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Discuss water requirements, "soil" (growing media) and suitable planting containers

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By TrapsAndDews
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#410338
Is aluminum harmful to CPs? And if so, will something made of aluminum get dissolved enough in water to negatively affect CPs? (my last theory as to why my seedlings are barely growing)

By the way, I’m saying this because I’m using a cheap aluminum cake pan as a tray for some of my CPs, but I can always switch it if it’s harmful to my plants.
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By ChefDean
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#410343
Carnivorous plants grow in an acidic environment, that acid will deteriorate metal over time. That deterioration will cause a buildup of aluminum in the water that will eventually migrate to the media. Carny plants roots are basically straws to suck up water, so they'll suck up the shed aluminum ions as well. This is a big reason that plastic or some other inert, nonreactive material is recommended for pots.
That being said, only about 5 ppm aluminum can be toxic for most plants. Where carny plants are more sensitive to minerals and such, that toxicity threshold is lower, probably closer to 2 ppm. Aluminum toxicity is a big factor is plant development, mostly affecting roots, specifically the membrane surrounding the nucleus in the root growth areas.
You'll want to get them out of the aluminum, flush with fresh, low TDS water, and into a different, nonreactive tray. I would flush them daily, replacing any water in the new pan, daily for a few days at least, maybe a week or more.
This may be a major factor in why your plants are so much smaller than your cousins.
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By TrapsAndDews
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#410365
ChefDean wrote: Sun May 08, 2022 11:35 am This is a big reason that plastic or some other inert, nonreactive material is recommended for pots.
Would the plastic from gallons be safe to use?
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By ChefDean
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#410367
TrapsAndDews wrote: Sun May 08, 2022 4:26 pm
ChefDean wrote: Sun May 08, 2022 11:35 am This is a big reason that plastic or some other inert, nonreactive material is recommended for pots.
Would the plastic from gallons be safe to use?
Gallons of what?
Pretty much as long as it is clean, no leftover chemical residue from whatever was in it, they should be fine.
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By thepitchergrower
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#410368
I think trapsanddews is talking about the plastic from distilled water gallon jugs. You could cut off the bottom, and use it as a pot, or a water tray.
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By TrapsAndDews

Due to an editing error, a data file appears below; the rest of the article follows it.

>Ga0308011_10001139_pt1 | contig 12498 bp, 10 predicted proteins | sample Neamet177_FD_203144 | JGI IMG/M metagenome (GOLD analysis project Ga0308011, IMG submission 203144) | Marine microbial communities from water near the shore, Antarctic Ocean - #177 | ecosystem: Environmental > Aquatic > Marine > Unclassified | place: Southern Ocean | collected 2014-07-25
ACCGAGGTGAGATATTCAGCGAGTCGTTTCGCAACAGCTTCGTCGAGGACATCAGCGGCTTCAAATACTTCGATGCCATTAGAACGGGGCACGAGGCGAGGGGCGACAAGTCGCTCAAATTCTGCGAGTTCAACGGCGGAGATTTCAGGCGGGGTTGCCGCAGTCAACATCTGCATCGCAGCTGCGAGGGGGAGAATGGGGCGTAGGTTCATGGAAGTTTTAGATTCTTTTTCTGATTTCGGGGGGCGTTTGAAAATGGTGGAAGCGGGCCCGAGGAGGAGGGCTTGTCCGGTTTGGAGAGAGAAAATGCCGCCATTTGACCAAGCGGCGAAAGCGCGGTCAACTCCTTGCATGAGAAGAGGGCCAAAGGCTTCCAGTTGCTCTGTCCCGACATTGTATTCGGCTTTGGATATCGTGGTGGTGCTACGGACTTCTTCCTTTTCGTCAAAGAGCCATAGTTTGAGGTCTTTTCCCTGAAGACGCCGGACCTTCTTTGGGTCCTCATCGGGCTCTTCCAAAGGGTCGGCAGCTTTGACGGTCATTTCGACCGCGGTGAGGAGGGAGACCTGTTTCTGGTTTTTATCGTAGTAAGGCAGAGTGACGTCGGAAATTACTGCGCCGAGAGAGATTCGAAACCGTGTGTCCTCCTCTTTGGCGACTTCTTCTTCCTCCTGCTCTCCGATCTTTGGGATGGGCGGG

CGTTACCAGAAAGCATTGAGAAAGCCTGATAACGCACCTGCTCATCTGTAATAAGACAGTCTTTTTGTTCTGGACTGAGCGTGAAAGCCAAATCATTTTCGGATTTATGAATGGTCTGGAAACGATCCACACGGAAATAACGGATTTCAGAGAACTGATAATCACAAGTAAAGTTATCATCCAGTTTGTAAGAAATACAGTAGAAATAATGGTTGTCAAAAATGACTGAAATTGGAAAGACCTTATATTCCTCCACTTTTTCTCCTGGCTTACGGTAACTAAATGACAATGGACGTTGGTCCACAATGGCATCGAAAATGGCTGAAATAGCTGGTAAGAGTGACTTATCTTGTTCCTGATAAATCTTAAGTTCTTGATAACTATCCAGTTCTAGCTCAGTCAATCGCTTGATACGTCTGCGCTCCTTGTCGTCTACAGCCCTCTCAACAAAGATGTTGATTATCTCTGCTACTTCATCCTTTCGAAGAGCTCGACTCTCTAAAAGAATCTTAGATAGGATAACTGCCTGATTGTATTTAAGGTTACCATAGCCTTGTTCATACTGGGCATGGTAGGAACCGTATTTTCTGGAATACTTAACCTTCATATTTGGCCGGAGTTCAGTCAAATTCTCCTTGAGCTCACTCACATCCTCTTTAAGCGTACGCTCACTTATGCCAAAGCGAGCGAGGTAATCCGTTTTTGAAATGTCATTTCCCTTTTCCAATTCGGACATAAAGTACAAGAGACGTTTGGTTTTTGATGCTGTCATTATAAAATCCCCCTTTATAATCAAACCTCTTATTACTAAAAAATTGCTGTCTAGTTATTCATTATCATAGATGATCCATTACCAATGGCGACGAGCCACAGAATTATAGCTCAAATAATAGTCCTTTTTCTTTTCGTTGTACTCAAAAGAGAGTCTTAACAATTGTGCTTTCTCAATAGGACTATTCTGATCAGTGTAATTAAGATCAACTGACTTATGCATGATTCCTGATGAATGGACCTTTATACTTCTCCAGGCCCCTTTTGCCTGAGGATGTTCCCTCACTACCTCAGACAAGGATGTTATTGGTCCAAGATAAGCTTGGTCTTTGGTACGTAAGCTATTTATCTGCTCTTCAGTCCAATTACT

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#410369
thepitchergrower wrote: Sun May 08, 2022 4:49 pm I think trapsanddews is talking about the plastic from distilled water gallon jugs. You could cut off the bottom, and use it as a pot, or a water tray.
Yeah, that's what I meant.
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By optique
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#410393
Plastic is the way to go. Ask people to save tubs for you to reuse. Talk to a landscaper about used pots.

Check out my rattle snakes I potted yesterday in cool wipe tubs.
Image
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By TrapsAndDews
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#410462
ChefDean wrote: Sun May 08, 2022 11:35 am You'll want to get them out of the aluminum, flush with fresh, low TDS water, and into a different, nonreactive tray. I would flush them daily, replacing any water in the new pan, daily for a few days at least, maybe a week or more.
This may be a major factor in why your plants are so much smaller than your cousins.
When you said to flush them, did you mean watering from the top? And would the seedlings mind being temporarily submerged underwater?
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By thepitchergrower
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#410473
System glitch. But hey! If you could give me 2 thumbs ups on my photo contest entry, I wouldn't mind. :lol:
By Z_Y
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Joined:  Wed Jun 24, 2020 10:19 pm
#410478
I've used aluminum baking trays for my plants for years before with no ill effects, but at this point these trays are so easy to find in plastic that you might as well use plastic ones to be safe.
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By benguinmeowmeow
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#410927
I've used an aluminium baking tray as a catch tray for top-watered Nepenthes before. What I noticed after a year or two were pale greenish crystals caked around the edge as if something in the (acidic) water runoff had reacted with it. Would just stick to plastic for anything watered with the tray method.
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